Are value or growth shares best to buy for 2021?

Will growth shares or value shares deliver the highest returns with the lowest risks in 2021 and in the coming years?

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In many cases, companies fall into one of two categories: value shares or growth shares. The former is often made up of stocks priced at low levels relative to their peers or historic averages. Their appeal often centres on their potential to deliver share price recoveries as operating conditions improve.

Meanwhile, growth stocks are those businesses that are expected to deliver an impressive rise in earnings over the long run. They can trade at high prices because of investor optimism.

Investors often focus on buying one type of stock or the other. However, given the uncertain economic outlook, which type of stock will outperform the other over the long run?

Growth shares or value shares?

While it is possible to separate growth shares from value shares based on factors such as their price and forecasts, combining the two could prove to be a profitable move. In other words, where growth stocks are priced at cheap levels they could be a very appealing investment opportunity. Similarly, where value shares have improving earnings prospects, they too could deliver high capital appreciation over the long run.

Of course, growth stocks are rarely priced at low levels. However, many of them appear to offer wide margins of safety at the present time. This may be because of short-term disruption that masks their long-term growth potential. Or, it could be because they are experiencing industry changes that are causing investors to demand wide discounts to their intrinsic values.

Similarly, many value shares seem to be cheap based on their long-term prospects. In some cases, investors may be underestimating their capacity to recover from present difficulties. Where value stocks have sound finances and the right strategies to adapt to changing operating conditions, they could prove to be very attractive investments.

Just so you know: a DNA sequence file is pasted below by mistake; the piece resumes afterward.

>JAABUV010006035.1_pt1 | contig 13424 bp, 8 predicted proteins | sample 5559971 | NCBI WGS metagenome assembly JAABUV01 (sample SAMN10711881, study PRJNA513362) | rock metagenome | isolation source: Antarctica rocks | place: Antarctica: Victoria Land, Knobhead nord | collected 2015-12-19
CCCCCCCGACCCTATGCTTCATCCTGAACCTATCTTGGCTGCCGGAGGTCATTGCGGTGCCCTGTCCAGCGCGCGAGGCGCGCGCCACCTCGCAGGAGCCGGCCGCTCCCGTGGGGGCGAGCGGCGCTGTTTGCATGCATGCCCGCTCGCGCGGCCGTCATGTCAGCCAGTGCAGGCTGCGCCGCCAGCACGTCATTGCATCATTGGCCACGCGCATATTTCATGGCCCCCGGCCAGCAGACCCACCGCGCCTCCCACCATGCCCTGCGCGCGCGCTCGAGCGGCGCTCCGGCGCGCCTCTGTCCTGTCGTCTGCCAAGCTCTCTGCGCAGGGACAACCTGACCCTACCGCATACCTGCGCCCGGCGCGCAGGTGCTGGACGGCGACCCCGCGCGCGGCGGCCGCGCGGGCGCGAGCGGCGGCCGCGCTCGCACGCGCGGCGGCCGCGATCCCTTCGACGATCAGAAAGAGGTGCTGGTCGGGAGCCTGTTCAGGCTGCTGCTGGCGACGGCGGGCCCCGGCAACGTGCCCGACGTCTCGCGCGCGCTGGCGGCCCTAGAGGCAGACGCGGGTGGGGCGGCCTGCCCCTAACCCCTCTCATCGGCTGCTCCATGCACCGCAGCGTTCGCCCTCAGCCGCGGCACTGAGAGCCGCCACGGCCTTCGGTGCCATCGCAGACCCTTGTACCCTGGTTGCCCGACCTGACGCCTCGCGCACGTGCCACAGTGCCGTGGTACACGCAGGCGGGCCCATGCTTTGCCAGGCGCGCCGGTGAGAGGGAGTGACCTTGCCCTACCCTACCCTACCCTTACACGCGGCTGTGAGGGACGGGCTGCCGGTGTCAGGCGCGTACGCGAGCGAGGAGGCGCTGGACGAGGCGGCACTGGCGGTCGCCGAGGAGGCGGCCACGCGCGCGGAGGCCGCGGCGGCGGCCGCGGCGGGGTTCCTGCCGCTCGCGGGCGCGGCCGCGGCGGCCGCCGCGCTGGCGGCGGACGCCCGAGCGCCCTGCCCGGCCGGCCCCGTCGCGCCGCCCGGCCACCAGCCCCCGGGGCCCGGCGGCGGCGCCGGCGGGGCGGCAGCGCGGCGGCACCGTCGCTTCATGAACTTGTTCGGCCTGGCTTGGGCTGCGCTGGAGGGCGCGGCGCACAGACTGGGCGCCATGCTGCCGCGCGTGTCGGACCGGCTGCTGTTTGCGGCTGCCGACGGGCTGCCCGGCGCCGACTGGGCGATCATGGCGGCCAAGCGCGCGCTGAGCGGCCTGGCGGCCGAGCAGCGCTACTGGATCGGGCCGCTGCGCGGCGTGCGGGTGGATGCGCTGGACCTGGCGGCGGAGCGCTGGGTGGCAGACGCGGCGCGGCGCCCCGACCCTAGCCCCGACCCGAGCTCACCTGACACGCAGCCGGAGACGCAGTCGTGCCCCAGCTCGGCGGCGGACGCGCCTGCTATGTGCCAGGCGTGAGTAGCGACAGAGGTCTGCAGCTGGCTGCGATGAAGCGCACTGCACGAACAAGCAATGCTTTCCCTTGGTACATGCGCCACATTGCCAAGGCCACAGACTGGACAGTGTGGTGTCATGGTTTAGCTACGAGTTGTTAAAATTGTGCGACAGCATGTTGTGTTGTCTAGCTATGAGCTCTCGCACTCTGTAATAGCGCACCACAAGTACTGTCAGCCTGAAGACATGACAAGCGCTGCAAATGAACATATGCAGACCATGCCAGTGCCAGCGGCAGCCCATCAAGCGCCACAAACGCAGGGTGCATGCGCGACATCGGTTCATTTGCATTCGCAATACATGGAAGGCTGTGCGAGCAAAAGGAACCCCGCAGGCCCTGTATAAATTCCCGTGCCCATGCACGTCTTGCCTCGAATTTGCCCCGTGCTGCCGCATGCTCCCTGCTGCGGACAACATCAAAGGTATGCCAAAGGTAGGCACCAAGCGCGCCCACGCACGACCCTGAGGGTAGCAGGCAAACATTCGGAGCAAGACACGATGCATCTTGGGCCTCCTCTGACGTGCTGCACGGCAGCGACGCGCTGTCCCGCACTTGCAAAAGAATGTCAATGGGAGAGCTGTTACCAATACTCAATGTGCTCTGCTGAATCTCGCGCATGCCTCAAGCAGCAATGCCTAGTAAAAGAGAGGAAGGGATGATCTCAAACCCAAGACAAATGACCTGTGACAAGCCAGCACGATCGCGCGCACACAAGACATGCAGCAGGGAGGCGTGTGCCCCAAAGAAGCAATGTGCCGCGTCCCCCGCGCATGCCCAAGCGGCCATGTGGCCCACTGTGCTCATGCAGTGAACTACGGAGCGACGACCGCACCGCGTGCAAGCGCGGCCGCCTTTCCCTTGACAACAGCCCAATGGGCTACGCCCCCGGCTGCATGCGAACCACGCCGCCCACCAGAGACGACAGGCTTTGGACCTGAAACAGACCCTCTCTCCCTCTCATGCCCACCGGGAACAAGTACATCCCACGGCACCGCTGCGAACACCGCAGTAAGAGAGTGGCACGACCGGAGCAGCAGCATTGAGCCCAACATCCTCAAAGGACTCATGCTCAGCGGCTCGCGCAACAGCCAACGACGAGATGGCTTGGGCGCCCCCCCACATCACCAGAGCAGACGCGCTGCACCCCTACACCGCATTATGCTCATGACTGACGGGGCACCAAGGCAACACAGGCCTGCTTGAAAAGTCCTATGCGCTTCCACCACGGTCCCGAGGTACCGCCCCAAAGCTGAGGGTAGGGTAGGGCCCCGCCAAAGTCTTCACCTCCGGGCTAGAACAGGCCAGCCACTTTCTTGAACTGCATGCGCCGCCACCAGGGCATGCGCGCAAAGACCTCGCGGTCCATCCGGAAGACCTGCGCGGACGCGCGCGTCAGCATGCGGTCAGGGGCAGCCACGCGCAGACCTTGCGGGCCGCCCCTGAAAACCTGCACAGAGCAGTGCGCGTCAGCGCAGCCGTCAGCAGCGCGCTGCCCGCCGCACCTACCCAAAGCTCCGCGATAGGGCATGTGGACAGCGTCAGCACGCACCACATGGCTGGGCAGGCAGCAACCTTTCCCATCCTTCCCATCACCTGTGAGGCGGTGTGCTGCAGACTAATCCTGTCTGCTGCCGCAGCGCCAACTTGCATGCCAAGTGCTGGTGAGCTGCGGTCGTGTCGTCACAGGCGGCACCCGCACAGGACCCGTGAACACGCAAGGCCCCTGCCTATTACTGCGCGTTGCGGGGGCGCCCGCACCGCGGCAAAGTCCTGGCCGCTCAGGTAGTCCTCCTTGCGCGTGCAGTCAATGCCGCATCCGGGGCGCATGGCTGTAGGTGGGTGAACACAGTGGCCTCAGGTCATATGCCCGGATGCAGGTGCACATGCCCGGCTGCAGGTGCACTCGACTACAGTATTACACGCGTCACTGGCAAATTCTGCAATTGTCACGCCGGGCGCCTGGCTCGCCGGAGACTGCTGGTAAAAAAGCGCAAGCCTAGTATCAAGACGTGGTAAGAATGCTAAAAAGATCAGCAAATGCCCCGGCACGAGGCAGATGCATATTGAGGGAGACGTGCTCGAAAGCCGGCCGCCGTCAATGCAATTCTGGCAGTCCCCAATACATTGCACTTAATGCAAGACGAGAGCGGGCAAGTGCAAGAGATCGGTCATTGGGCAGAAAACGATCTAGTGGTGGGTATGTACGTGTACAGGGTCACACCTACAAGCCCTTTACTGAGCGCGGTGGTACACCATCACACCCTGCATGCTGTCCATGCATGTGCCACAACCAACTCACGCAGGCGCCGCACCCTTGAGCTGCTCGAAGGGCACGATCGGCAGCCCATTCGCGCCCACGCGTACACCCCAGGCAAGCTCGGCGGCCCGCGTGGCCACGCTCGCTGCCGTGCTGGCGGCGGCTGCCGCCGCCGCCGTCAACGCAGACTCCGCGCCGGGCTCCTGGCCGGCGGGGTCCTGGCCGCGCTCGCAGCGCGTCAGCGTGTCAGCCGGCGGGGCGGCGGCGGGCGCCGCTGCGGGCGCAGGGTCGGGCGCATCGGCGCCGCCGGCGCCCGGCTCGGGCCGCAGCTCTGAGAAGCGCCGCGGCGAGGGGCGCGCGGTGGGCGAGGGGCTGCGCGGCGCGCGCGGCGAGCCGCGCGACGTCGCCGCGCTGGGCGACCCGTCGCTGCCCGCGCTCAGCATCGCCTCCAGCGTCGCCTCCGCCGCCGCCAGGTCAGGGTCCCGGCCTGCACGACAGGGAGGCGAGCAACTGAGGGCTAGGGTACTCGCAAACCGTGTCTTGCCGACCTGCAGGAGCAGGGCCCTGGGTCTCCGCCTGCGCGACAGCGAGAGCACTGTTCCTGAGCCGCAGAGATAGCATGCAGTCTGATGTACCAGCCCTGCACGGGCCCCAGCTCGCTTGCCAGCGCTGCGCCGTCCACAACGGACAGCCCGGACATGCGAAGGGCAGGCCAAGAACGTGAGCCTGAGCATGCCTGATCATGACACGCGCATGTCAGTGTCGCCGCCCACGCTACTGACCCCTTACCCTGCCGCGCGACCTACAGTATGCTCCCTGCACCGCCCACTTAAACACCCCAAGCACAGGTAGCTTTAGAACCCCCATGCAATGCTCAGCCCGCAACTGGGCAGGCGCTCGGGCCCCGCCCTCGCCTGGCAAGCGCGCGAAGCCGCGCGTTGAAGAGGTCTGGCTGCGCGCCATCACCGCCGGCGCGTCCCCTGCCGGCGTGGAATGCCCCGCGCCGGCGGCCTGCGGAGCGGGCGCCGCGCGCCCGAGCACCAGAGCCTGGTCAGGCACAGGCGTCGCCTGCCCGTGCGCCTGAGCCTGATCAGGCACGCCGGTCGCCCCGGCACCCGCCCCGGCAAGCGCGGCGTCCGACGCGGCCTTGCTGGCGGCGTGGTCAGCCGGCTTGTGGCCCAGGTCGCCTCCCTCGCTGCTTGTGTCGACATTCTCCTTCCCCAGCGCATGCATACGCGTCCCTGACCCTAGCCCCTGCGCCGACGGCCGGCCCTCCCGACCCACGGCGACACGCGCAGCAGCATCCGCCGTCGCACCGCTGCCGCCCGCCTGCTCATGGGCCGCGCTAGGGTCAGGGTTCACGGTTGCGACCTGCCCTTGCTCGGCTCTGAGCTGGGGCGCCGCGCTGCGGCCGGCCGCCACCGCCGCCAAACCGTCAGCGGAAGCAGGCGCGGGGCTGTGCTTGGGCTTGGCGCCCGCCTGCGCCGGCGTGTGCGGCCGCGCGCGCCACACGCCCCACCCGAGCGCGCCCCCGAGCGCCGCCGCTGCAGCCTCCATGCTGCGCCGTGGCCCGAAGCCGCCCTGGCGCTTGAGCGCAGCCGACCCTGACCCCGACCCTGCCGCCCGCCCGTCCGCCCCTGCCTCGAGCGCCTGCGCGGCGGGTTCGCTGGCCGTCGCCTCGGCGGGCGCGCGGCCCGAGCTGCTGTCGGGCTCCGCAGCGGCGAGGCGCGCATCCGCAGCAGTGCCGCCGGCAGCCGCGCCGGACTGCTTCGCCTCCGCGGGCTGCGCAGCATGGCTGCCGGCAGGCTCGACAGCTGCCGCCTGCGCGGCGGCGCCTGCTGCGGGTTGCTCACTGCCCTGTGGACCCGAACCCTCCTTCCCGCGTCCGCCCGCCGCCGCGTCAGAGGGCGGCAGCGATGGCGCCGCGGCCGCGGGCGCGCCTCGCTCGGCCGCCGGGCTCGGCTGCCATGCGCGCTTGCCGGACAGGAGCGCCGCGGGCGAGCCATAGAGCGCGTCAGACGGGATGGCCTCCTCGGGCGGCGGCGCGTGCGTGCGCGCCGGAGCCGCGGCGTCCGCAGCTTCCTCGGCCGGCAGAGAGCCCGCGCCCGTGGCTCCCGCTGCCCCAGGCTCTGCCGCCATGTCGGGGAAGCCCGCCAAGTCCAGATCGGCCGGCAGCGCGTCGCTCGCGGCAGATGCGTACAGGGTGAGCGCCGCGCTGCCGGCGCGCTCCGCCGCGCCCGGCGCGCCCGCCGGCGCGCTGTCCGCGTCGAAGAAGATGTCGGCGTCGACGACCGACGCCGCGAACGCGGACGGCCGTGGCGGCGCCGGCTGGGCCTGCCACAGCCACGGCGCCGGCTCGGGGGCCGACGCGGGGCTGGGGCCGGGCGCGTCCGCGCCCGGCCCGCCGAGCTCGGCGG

A starting point when investing money

As such, instead of automatically categorising a company as a growth share or a value share, it could be prudent to approach it with an open mind. For example, this may entail an analysis of its financial position, competitive advantage, strategy and historic performance to determine how much it may be worth given current levels of risk. Should it be trading at a discount to its intrinsic value, there could be a buying opportunity on offer.

This strategy may enable an investor to find the best stocks through which to earn a return that beats the stock market over the long run. Some may be growth shares when they are trading at cheap prices, while some may be value shares when they have more attractive financial prospects than the market is currently anticipating. Through owning a diverse mix of businesses in a variety of sectors, it is possible to build a resilient portfolio with relatively low risks that can provide high returns in the long run.

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Motley Fool contributor Peter Stephens has no position in any of the stocks mentioned. The Motley Fool Australia has no position in any of the stocks mentioned. The Motley Fool has a disclosure policy. This article contains general investment advice only (under AFSL 400691). Authorised by Bruce Jackson.

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